We are pleased to host Nonfiction Monday today.
Please use Mr. Linky at the bottom of this post to add your nonfiction reviews.
by Sy Montgomery
Houghton Mifflin Books for Children, 2012
The reviewer obtained a copy of the book from her school library.
April is National Autism Awareness Month. Students in my school frequently check out fiction titles in which characters have autism. Rules by Cynthia Lord and Anything But Typical by Nora Raleigh Baskin are popular books in my library and have helped students begin to understand and talk about autism. However, there aren't many nonfiction titles about real people with autism, until now.
Sy Montgomery interviewed and shadowed Dr. Temple Grandin to research this middle grade biography. Many adults know Grandin's story from her autobiography, Thinking in Pictures and Other Reports from My Life with Autism, and from the HBO documentary about her life. Yet, not many children are aware of Grandin's amazing story. Grandin was diagnosed with autism as a young child in the 1950s. Not much was know about autism at that time. Grandin's father wanted to send her away to a mental institution, but her mother refused. Grandin's mother knew she was intelligent and had many talents, so she was sent to a small private school. Grandin is a visual and hands-on learner, and she used her strengths to build and invent while she was a student.
After being bullied in high school, Grandin left to attend a private school in New Hampshire. With support from science teacher, Mr. Carlock, Temple designed, built and tested a squeeze machine that could be used to calm down people. Grandin used the invention to center herself when she was feeling overstimulated. Grandin's psychologist wanted her to give up her work on the invention, but Mr. Carlock encouraged her to continue to focus on her strengths. Grandin also related well to horses and cows because she understood what made the animals nervous or scared. Grandin was able to use her innate understanding of animals along with her strengths in drawing, designing and inventing to excel in college.
The design of the book is superb. It's organized chronologically, and between chapters Montgomery includes information about autism. The information is written in a clear manner that middle grade readers will understand. Photographs from Grandin's childhood through adulthood compliment the story. Close-up photographs show Grandin surrounded by cattle. Sketches of Grandin's designs of a cattle pen and a dipping tank provide readers with insight into her work.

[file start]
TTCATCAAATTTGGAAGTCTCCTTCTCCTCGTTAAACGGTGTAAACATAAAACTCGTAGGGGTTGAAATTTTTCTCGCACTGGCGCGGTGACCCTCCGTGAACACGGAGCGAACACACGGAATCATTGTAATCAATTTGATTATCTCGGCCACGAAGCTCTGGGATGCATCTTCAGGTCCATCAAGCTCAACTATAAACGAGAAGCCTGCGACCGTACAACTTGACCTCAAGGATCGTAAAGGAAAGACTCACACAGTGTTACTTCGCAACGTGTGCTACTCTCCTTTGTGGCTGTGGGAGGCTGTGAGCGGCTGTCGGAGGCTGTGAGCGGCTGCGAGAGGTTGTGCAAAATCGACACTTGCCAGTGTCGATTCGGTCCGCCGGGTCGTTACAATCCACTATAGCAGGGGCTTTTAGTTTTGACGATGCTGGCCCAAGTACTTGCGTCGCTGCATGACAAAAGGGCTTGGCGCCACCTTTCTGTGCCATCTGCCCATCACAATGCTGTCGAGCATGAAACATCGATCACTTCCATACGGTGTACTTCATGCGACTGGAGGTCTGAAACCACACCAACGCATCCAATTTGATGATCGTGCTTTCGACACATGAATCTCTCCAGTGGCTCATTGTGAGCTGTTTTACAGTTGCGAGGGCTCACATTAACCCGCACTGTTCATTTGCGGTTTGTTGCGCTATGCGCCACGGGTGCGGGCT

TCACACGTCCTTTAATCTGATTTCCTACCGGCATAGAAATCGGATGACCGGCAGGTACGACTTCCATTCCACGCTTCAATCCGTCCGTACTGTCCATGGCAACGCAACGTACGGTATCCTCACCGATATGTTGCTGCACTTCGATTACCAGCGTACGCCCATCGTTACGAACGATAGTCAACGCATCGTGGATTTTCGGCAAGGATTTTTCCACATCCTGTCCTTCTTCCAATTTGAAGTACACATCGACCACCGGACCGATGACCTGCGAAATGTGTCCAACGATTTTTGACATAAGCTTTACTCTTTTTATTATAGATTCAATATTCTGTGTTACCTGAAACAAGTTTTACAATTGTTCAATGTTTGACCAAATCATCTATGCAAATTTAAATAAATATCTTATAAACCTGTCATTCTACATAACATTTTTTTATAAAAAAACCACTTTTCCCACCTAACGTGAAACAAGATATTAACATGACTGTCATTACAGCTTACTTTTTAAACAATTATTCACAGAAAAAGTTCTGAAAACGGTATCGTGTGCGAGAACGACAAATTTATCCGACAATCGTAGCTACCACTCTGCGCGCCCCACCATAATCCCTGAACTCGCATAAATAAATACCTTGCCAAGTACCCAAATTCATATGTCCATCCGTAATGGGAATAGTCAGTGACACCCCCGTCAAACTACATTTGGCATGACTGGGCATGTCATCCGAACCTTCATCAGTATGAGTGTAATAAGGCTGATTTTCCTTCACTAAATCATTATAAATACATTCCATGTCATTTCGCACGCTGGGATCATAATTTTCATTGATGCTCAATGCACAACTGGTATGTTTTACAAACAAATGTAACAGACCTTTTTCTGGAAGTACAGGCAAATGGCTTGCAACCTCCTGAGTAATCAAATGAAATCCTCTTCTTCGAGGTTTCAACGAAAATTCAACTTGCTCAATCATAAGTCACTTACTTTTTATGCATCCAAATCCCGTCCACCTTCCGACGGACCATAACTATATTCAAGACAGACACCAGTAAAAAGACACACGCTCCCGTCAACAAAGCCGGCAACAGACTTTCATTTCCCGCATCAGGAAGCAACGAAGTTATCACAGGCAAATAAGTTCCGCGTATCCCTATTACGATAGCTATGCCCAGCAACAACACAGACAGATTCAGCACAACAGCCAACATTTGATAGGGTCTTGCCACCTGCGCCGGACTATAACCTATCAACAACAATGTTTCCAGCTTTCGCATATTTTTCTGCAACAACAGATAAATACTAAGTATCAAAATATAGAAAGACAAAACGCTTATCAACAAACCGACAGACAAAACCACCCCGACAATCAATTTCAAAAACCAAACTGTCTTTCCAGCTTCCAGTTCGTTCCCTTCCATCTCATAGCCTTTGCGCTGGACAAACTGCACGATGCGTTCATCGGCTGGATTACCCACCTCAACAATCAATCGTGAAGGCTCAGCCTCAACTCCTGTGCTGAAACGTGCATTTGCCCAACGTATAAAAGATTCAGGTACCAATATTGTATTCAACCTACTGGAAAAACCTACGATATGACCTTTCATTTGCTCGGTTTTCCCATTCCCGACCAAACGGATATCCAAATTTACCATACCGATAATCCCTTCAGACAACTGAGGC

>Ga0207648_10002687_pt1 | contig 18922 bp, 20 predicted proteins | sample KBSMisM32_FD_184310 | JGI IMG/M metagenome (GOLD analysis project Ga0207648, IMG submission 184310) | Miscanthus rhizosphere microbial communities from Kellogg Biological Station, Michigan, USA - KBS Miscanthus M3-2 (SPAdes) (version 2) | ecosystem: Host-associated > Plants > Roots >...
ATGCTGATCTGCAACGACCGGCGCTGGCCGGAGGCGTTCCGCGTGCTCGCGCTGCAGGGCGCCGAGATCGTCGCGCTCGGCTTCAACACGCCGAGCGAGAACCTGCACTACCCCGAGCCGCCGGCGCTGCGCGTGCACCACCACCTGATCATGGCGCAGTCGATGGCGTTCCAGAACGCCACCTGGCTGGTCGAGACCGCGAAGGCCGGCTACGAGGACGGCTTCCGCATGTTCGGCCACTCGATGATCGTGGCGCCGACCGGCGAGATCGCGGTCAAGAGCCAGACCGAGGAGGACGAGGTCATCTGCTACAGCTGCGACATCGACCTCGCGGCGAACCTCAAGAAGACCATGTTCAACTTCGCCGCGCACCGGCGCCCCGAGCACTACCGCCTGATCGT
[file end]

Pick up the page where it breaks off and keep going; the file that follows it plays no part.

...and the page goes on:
This is a powerful book for young readers. Students will be inspired by Grandin who went on to become a professor of animal science and a leading expert on designing facilities for livestock. Working in feed yards and slaughterhouses was not always easy for Grandin; she was mistreated by people who didn't understand autism. Many men in the feed yards did not want a woman coming into their area and telling them how to treat the animals. Grandin did not let prejudice stand her in way. She let her work stand for itself and became a well-respected leader in the field.
"Temple's most important innovations in design were accomplished not in spite of but because of her autism. And she thinks that many great achievements of modern civilization were attained thanks to people who may have been on the autistic spectrum, too." (p. 98)
The book closes with words of advice from Grandin; she tells students to focus on their strengths, join clubs that interest them, and get a part-time job to learn how to work with others. Temple Grandin: How the Girl Who Loved Cows Embraced Autism and Changed the World would make an excellent addition to biography collections in both school and public libraries. Readers will gain an appreciation for how brains work differently, and they will come away with the message that we all have gifts to share with the world. It's an inspiring story that should be required reading for all middle school students.
Temple Grandin's TED Talk